For ten years, Capaldi Reynolds & Pelosi partners and employees have been “Going Red for Women” and the American Heart Association (AHA) to help bring awareness to women and heart disease. According to the AHA, cardiovascular disease (CVD) and stroke are the No. 1 cause of death in American women, claiming nearly 400,000 lives each year, or about one death each minute. CVD kills approximately the same number of women each year as all forms of cancer, chronic lower respiratory disease and diabetes combined.Women do not usually experience the same chest pain radiating down the arm that men do when they are having a heart attack. Women are more likely to have shoulder, neck, back, or jaw pain and experience shortness of breath, lightheadedness and nausea. Women are also more likely to ignore those symptoms and not see a doctor.
During the month of February, the partners and employees at our Firm “Go Red for Women” and donate to the American Heart Association. Through AHA funding there have been great strides made over the years in research, education, prevention and treatment of heart disease and to a few of our employees, those strides in treatment and survival have taken on a very personal nature. What would have been a death sentence a few short years ago is now becoming preventable and treatable.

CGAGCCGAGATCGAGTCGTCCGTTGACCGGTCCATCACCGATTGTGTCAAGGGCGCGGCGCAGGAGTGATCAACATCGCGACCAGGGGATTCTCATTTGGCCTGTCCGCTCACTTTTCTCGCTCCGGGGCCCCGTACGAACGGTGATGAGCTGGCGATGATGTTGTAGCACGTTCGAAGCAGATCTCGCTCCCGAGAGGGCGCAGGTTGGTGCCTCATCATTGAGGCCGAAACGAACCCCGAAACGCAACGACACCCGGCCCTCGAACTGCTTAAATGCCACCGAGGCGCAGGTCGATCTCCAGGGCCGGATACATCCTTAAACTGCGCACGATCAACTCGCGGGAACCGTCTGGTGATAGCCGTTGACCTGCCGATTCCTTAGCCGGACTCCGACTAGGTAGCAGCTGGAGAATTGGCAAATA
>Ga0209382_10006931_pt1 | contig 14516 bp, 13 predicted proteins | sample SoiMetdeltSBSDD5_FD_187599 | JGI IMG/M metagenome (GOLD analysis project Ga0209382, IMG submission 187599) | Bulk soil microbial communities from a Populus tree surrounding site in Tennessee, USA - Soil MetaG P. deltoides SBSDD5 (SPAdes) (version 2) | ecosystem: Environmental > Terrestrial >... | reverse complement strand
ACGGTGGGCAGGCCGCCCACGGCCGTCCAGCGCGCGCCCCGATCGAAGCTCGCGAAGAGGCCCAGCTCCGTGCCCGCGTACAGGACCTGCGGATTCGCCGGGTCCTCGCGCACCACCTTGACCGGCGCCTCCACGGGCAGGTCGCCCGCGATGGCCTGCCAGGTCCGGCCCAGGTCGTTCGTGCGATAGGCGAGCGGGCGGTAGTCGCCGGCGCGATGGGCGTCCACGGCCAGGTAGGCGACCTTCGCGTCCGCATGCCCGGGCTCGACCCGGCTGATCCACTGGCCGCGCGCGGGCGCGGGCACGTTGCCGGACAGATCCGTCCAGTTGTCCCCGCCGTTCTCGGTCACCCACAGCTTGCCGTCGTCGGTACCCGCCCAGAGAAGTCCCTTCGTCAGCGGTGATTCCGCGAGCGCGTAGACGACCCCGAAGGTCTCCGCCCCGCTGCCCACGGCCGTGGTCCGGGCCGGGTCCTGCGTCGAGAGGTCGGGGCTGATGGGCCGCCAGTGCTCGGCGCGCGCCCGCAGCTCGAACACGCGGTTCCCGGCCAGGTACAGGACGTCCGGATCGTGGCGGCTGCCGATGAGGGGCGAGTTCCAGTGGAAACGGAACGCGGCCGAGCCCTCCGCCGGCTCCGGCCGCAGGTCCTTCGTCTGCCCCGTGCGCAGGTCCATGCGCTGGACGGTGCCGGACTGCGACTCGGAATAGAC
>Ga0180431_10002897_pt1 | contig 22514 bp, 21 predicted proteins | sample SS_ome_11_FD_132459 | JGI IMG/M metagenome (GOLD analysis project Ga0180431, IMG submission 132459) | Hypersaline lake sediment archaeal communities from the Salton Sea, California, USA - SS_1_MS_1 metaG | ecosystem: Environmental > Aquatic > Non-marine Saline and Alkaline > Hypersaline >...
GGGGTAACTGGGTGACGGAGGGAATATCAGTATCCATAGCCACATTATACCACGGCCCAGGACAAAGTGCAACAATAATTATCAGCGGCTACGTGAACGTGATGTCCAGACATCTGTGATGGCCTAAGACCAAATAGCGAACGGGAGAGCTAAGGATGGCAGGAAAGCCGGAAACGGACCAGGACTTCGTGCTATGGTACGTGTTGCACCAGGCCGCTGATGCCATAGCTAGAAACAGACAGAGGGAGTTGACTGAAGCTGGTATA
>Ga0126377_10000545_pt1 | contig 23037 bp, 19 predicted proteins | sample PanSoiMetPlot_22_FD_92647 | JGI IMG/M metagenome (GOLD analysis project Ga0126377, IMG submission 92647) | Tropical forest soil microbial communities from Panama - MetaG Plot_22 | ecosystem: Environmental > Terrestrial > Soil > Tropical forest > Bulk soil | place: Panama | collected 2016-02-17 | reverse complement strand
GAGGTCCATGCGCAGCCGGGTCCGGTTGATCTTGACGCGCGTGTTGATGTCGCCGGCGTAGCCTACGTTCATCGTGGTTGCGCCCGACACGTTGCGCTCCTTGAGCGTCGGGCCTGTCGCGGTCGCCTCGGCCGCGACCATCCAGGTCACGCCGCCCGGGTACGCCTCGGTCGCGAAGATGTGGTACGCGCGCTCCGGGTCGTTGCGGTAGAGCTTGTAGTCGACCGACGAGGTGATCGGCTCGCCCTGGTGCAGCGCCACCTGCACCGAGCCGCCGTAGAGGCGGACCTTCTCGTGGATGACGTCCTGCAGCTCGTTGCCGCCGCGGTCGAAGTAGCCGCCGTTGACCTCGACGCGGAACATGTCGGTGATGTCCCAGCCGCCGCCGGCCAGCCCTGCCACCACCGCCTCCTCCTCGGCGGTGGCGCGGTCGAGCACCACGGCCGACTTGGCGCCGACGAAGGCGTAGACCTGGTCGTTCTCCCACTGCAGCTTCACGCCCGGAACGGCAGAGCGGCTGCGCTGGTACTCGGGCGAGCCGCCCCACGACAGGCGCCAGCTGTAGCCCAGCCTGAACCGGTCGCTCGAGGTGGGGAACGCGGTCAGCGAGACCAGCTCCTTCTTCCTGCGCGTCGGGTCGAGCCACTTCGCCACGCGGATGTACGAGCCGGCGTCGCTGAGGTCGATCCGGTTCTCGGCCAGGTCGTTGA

Forty-five years ago, my father died at the age of 48 from his first and massive heart attack due to undiagnosed cardio vascular disease. Eight years ago, the ability to diagnose and treat CVD saved my life. I was unaware at the time that my only symptoms of “sore to the touch” muscles around my chest, back and shoulders, which became worse upon exertion, could be a sign of heart disease in women. I was referred to a cardiologist, “just to be sure” because of my family history. Less than two minutes into my stress test, my muscles hurt so badly that I had to stop. I was sent for a cardiac catheterization and they found that the main artery to my heart was 99% blocked and two others were 80% blocked. I was told I was probably within days of a massive heart attack. However, two procedures and 4 cardiac stents later, I was given a second chance. Forty-five years ago, my father never had that second chance and neither would so many others if not, in a large part, for the continuing efforts of the American Heart Association.
So every year we all come together as a team in celebration of survival, to support the AHA, and to help raise awareness of cardiovascular disease in women. Please visit www.heart.org for more information regarding the prevention and symptoms of this alarming, yet largely treatable and preventable disease.
Article contributed by Maureen Wild